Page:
When the final whistle blew at BMO Field on Sunday, the scoreboard read New England 3 goals, Toronto FC 1. It might as well have been reversed: Toronto FC 3 mistakes, New England 1.
It was an early mistake that got Toronto off on the wrong foot, as Damien Perquis redirected the ball into the back of his own net to make it 1-0 New England just four minutes into the match.
TFC responded well, coming very close to scoring the equalizer several times. But by the time the halftime whistle was blown they were down 2-0.
When play resumed, however, they continued their fight. Robbie Findley found the back of the net to cut New England's lead in half. Everything was going Toronto's way.
Then they blew it. Michael Bradley, for some inexplicable reason, decided to twirl aimlessly at the top of his box and spilled the ball to Kelyn Rowe. Opposing players don't miss gift-wrapped chances like that, certainly not against Toronto FC.
This time there was no coming back, all of that fight and resilience evaporated and Toronto trudged around the field for the rest of the match, wondering how they let a gun that looked so ready to deliver a killing blow end up misfiring into their own foot.
Once again defensive mistakes cost Toronto Sunday's game, just as they are about to cost them one of the top four seeds in the Eastern Conference heading into the playoffs.
What's so frustrating is how unavoidable the majority of those defensive mistakes have been.
Under Vanney, Toronto FC have been an offensive team first, and currently have the second most goals in Major League Soccer this season. Unfortunately, that offense style has often come with the sacrifice of the team's defensive play.
On Sunday, this was evident before the game had ever started. Without Benoit Cheyrou and Collen Warner at his disposal, Greg Vanney elected to start two attacking midfielders in the middle of the field. Even with five at the back it was an offensive gamble that ended up costing the team.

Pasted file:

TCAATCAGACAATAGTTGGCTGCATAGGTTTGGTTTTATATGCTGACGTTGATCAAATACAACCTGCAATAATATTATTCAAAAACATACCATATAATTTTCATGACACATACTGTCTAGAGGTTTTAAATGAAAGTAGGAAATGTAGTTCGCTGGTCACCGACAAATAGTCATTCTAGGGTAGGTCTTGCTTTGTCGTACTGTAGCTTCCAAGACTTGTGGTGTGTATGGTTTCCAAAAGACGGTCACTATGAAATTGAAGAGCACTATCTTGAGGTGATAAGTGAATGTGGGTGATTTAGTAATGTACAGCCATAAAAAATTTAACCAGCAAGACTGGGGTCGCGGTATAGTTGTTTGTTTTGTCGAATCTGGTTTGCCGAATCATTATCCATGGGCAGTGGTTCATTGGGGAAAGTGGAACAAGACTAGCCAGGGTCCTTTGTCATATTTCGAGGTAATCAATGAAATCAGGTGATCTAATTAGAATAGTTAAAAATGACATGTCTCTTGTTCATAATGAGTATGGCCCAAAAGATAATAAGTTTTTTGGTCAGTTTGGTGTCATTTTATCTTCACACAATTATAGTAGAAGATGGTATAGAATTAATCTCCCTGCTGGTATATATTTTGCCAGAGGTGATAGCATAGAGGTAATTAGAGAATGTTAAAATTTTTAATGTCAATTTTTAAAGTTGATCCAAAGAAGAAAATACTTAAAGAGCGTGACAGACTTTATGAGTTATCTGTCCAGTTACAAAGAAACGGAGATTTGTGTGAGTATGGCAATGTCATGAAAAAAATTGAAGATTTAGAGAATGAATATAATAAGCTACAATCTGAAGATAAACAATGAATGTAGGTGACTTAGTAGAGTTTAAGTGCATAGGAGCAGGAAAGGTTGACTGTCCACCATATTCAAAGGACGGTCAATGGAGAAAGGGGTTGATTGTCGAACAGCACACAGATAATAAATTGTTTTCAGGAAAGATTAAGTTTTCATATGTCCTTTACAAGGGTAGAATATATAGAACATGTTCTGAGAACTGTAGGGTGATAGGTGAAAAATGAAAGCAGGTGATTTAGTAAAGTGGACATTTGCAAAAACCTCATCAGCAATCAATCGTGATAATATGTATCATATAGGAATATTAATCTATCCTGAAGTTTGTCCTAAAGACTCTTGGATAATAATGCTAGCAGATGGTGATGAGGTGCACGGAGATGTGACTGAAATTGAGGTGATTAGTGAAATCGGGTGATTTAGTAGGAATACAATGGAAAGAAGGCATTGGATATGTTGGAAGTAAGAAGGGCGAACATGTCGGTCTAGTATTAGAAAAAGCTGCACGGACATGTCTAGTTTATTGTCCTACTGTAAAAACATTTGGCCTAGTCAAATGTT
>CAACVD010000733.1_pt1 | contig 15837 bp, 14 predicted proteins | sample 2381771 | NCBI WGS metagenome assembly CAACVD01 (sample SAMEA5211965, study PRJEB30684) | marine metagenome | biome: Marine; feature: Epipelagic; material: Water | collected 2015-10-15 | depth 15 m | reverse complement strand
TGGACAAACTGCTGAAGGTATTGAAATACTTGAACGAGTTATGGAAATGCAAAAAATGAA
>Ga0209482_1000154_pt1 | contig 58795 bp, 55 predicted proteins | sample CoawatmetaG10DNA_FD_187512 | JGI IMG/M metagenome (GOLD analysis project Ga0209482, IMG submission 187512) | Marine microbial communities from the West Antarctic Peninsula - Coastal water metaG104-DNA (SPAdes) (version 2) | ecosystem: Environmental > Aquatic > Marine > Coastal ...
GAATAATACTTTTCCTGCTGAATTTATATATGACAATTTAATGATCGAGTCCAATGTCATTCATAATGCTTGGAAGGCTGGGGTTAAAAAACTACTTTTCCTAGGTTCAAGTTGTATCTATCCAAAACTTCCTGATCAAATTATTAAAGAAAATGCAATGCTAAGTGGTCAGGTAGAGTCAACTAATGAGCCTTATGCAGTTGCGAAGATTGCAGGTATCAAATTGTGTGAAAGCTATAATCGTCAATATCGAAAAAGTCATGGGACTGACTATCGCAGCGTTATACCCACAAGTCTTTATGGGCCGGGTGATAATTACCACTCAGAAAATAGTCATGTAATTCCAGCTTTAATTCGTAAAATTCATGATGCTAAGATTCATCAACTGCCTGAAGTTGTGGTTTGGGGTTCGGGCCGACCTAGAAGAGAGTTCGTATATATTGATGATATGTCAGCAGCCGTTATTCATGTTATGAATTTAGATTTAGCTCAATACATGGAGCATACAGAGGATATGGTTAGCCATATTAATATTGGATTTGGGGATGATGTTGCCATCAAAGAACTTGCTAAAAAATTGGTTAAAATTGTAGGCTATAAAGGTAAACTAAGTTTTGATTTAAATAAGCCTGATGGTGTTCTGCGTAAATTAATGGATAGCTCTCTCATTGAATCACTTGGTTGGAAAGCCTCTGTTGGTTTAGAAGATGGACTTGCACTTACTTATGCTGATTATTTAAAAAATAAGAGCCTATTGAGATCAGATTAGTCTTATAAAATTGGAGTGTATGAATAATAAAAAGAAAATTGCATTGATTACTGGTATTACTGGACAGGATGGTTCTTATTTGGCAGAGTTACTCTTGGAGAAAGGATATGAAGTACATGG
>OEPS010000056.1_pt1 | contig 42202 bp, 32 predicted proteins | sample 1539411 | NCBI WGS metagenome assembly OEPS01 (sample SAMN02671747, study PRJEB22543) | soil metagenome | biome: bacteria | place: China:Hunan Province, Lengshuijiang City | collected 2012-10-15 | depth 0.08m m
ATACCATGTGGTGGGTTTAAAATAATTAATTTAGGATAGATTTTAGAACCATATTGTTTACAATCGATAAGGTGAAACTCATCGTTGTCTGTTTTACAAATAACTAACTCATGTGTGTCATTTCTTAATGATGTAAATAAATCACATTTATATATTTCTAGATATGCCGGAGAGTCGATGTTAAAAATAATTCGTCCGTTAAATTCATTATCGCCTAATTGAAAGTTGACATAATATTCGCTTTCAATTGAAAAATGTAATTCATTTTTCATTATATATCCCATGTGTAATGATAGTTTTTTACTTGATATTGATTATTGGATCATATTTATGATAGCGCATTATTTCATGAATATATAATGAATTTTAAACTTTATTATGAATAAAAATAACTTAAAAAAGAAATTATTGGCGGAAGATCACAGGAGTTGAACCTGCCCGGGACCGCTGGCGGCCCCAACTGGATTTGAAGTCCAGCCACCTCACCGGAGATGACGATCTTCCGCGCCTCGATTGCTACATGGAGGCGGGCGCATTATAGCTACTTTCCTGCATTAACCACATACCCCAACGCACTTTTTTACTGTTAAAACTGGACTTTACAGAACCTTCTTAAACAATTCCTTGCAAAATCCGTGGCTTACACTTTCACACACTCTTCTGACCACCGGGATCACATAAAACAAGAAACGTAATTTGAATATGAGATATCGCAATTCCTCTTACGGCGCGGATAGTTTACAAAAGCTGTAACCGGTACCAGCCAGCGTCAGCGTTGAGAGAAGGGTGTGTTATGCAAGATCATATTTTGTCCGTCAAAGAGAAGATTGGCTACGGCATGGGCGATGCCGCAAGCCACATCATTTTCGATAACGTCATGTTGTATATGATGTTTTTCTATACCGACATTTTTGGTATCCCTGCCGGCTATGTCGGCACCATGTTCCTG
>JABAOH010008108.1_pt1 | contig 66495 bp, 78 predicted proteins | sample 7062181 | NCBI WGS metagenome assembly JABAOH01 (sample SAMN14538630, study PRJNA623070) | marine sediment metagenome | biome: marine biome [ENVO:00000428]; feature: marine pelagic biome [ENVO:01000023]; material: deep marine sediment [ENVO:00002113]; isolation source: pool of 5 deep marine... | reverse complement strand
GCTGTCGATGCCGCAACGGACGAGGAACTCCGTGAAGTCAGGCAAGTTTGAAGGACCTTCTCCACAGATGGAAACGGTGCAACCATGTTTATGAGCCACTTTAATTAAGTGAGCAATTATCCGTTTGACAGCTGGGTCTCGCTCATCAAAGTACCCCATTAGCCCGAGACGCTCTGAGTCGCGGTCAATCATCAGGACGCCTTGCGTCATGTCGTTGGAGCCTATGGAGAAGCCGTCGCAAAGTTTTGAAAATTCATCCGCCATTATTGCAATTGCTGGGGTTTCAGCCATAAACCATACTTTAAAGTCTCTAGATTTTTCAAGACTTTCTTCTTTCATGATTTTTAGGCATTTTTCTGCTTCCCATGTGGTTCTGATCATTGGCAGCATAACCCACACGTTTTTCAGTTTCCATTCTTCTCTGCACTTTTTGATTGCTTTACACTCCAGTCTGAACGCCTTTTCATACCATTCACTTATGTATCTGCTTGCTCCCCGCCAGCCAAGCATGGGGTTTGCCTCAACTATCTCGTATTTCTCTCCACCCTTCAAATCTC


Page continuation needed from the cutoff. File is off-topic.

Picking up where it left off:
The mistakes continue to build up because of the style Toronto elects to play, specifically at the back.
Part of the Toronto FC offensive revolution has been their ability to play the ball out of the back, which allows the team to hold possession and dictate the play.
The problem with this? Toronto FC defenders are taking too many risks at the back and it is costing them. The team has conceded the second most goals in the league, with 46.
Passes out of the back are being intercepted, turned into counter attacks, and finding their way into the back of the Toronto net at an alarming rate.
It happened in a loss to New York Red Bulls earlier in the month, it happened in a 4-1 victory over Orlando City, it happened the last time Toronto played the New England Revolution. Those are just the obvious examples from the past month.
Playing it safe at the back isn't always pretty, rarely helps in the accumulation of possession, and is starting to lose a grip in the modern game. But for a team that gives up goals as easily as Toronto does, safe is better than sorry.
If there is one thing this team hasn't had problems doing this season, at least not in a macro sense, it is scoring goals. This is why the tactics and risks taken by Toronto are so confusing.
A lot of things that have been implemented in the Vanney era have been positive: game in and game out Toronto are a difficult team to play against. Offensively they are dangerous, at home they are relentless.
But unless the team figures out a way to limit, or eliminate as best they can, defensive mistakes, Sunday's game will continue to be the standard.
It won't matter how much possession, how many shots and how many chances Toronto FC can generate.